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How does a female mechanic work at sea in Vietnam?

How does a female mechanic work at sea in Vietnam?

Thursday, July 01, 2021, 11:03 GMT+7
How does a female mechanic work at sea in Vietnam?
Hua Nguyen Hoai Thuong smiles while standing beside a mechanical system on an ocean liner in Vietnam. Photo: Thy Hue / Tuoi Tre

In Vietnam, it is extremely rare for a woman to choose to become a mechanic, let alone a mechanic working on an ocean liner, so Hua Nguyen Hoai Thuong’s story catches everyone’s attention.

“Men usually go with each other on ocean voyages, while Thuong is working alone at sea,” Thuong recited old folk poetry to describe her work as a mechanic on an ocean liner traveling around the world.

“When I was a child, I had a boat powered by an AAA battery that was made by my brother.

"He and I often played with the boat in the afternoon in a river behind our house, where I began dreaming of becoming a mechanic in the future."

The only female ship mechanic

Thuong, 23, is currently working for Truong Phat Loc Shipping JSC based in Ho Chi Minh City. She is the only woman who works on the company’s ocean trips.

“There have not been many female ship mechanics, only two so far,” general director Le Minh Dung said, adding that one of them is working on an international liner.

Having a special love for ships during her childhood, Thuong found out she was really interested in the engine room on huge vessels when she studied at the Ho Chi Minh City University of Transport.

Despite understanding that ocean liner voyages can last many months or even a year, she was determined to become a seafarer.

“I feel like being challenged in the engine room operating a ship," said the young female technician.

"I dream of traveling around the world while taking the job as well.”

The woman has taken the duty as a mechanic on a ship for less than a year. Thuong is working on an international voyage these days to transport goods for her company’s business partners.

Every day, she has a morning meeting that usually lasts 30 minutes with other co-workers. The chief engineer will control the meeting while the second engineer will point out the duties for each crew member during the day.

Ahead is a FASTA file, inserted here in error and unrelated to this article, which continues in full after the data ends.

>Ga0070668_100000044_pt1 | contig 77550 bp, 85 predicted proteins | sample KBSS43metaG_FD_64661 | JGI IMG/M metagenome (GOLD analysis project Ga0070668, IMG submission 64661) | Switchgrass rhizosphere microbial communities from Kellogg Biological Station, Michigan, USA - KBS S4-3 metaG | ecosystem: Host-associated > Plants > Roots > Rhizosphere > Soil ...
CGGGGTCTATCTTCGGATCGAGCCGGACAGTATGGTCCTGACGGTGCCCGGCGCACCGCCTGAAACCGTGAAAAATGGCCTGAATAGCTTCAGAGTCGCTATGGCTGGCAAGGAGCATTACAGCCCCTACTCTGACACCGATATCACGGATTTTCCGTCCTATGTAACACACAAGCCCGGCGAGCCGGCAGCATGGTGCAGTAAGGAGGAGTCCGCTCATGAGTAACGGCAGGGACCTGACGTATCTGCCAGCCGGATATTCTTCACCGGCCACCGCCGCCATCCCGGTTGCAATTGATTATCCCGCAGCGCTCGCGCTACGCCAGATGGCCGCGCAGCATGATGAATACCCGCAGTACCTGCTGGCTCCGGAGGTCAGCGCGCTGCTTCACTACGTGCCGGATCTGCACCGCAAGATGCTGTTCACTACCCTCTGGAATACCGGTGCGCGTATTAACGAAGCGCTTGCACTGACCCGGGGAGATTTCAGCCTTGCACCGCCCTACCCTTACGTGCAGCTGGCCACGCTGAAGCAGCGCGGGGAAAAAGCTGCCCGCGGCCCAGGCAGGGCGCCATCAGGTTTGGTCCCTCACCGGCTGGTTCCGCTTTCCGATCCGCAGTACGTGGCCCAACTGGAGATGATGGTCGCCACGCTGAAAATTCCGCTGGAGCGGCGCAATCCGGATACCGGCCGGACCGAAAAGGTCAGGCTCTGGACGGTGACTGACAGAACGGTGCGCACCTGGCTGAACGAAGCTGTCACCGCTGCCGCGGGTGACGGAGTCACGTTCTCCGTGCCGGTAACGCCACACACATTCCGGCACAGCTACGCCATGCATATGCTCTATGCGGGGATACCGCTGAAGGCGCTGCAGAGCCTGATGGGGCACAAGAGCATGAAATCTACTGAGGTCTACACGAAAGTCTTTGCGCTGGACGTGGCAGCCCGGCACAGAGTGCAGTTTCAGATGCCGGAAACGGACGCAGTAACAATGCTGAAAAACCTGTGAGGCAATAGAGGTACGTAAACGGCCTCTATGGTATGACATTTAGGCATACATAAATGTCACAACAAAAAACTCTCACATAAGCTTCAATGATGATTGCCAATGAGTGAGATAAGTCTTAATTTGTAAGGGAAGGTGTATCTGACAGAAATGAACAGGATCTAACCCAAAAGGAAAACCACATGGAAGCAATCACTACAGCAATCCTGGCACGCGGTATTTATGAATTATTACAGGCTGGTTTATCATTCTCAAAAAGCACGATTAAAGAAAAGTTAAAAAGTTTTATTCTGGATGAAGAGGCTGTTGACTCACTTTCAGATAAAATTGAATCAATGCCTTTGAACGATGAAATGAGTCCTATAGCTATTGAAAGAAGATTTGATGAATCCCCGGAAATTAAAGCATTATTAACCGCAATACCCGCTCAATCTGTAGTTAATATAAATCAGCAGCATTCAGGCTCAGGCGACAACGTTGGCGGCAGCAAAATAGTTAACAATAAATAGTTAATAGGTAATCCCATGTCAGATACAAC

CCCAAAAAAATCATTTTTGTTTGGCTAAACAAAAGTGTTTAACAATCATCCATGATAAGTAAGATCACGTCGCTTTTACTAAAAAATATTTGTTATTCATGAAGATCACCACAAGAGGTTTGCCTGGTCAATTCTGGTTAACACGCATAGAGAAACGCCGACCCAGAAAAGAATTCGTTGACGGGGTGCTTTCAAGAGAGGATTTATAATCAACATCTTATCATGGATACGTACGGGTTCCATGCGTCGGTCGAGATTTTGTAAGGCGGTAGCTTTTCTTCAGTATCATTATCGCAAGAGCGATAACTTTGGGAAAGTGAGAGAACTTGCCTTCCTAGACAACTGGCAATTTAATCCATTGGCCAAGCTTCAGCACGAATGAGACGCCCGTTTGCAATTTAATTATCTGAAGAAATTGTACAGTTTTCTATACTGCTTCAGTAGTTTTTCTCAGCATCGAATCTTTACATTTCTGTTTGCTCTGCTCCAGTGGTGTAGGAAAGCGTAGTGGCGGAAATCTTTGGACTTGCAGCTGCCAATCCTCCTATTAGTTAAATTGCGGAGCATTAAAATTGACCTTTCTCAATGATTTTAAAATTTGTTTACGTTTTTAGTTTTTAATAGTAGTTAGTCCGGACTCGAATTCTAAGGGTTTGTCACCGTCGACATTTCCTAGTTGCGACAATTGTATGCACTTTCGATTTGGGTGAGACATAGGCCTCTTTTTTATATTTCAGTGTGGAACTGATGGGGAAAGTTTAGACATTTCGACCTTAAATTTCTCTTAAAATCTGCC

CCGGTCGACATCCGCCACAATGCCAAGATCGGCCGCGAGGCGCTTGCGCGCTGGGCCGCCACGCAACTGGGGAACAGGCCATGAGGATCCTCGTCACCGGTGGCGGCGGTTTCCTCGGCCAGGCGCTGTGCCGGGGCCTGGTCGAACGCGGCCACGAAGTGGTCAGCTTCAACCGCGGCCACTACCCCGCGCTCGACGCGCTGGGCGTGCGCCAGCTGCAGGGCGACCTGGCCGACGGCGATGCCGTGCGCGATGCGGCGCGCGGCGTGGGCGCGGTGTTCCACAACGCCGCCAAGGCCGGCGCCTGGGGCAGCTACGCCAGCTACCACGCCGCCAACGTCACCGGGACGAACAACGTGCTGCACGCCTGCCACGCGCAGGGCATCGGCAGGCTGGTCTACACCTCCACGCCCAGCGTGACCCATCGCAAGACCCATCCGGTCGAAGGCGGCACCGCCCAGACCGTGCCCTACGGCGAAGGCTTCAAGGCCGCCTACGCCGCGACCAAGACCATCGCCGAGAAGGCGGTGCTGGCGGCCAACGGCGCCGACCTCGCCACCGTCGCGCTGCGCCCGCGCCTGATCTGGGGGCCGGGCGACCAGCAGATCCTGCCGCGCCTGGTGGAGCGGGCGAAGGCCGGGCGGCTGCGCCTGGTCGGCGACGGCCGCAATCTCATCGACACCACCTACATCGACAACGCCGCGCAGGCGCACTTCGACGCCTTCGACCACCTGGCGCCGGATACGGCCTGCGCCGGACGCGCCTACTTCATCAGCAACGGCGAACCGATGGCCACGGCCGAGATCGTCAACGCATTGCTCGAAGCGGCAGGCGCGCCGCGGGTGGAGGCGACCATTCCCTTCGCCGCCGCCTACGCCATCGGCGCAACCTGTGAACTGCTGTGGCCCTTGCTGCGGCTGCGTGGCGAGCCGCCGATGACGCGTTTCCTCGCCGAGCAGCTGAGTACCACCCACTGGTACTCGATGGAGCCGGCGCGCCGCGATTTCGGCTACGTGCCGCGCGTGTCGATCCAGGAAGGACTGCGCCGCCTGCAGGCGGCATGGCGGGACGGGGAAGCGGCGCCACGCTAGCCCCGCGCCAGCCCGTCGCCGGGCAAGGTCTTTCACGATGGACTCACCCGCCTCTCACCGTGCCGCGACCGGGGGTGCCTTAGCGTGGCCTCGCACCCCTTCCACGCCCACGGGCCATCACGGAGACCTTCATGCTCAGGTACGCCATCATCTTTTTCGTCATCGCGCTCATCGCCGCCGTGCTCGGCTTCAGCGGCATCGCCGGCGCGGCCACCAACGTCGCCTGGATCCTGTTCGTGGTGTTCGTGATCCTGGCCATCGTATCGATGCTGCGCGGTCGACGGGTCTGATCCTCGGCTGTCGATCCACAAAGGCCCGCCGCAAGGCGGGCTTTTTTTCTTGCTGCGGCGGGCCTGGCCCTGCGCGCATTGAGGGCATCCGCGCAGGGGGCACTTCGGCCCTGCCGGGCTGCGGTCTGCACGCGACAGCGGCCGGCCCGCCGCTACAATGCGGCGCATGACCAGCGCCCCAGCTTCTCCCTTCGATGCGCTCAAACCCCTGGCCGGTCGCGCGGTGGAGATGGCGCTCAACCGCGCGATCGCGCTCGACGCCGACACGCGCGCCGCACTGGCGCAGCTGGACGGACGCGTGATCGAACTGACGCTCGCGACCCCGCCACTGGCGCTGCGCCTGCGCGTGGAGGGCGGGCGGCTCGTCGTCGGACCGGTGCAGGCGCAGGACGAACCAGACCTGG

After discussing potential obstacles relating to the duties as well as finding solutions to them, each sailor will try to finish their own work.

Thuong will never forget the happiness of working as an official mechanic on the first day on the ship.

“I have served my internship many times before having a chance to work officially in the position,” shared Thuong.

“I have to learn how to use support tools, how to control the technical equipment in the engine room, and how to fix a problem when it occurs."

Despite taking a lot of training classes before working on a ship, Thuong felt unavoidably nervous.

Thanks to working directly with technical systems and equipment, the young mechanic feels more confident with the passing of time.

“I remember how extremely happy I felt when I could operate the waste burning system on the ship for the first time.

"It was beyond all words."

Hoai Thuong operates an oven to fire garbage on the ship. Photo: THY HUE / Tuoi Tre

Hua Nguyen Hoai Thuong operates an oven to burn garbage on the ship. Photo: Thy Hue / Tuoi Tre

'It is not arduous work'

Working as a mechanic to Thuong is not a tough duty. In contrast, she feels so proud of herself to live day by day with her passion for contributing to the ship’s safety in voyages.

“I really cannot remember how many enjoyable moments that I have had while working on the ship," Thuong said.

"I am asked to do tasks suitable to my strength and always to be instructed by older co-workers.

“Because of my young age, I am considered as a little sister on the ship by everybody.

"I always get the love from them."

There is a popular myth that scares many women from choosing a career as a sailor. They are told that working on a vessel can cause infertility.

Like many other women, Thuong knows about this before deciding to become a seafarer.

“From my experience, I think that we can be affected badly by the work when we don’t comply with established guidelines,” she said.

“For example, we may fail to wear personal protective suits when exposed to chemicals or any equipment on board.

"You will not run into any health problems if you meet all safety standards."

As Thuong’s current instructor, chief mechanic Pham Ngoc Anh gave incredibly positive feedback about his subordinate.

“Thuong has put a lot of effort into the work," said Anh.

"She is quick in both gaining knowledge and putting it into practice at work.

“She is friendly with everyone and she is working as well as other peer male co-workers."

Thuong intends to study more to become a senior engineer in the future.

She will try her best to achieve this goal, which will be a crucial step that would keep her career growing.

According to Le Minh Dung, female mechanics have difficulty getting a certificate of technical capability from the Vietnamese marine administration despite the job being recognized by the 2019 Labor Code.

Currently, Thuong works as a staff with certificates of basic training issued by the Ho Chi Minh City University of Transport in lifesaving, fire extinguishing, first aid, and safety situations.

She will be able to get an official position on board only when she has a certificate of technical capability.

That is why Thuong has not been added to the list of on-duty staff on the ship.

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Like us on Facebook or follow us on Twitter to get the latest news about Vietnam!

Kim Thoa – Le Van / Tuoi Tre News

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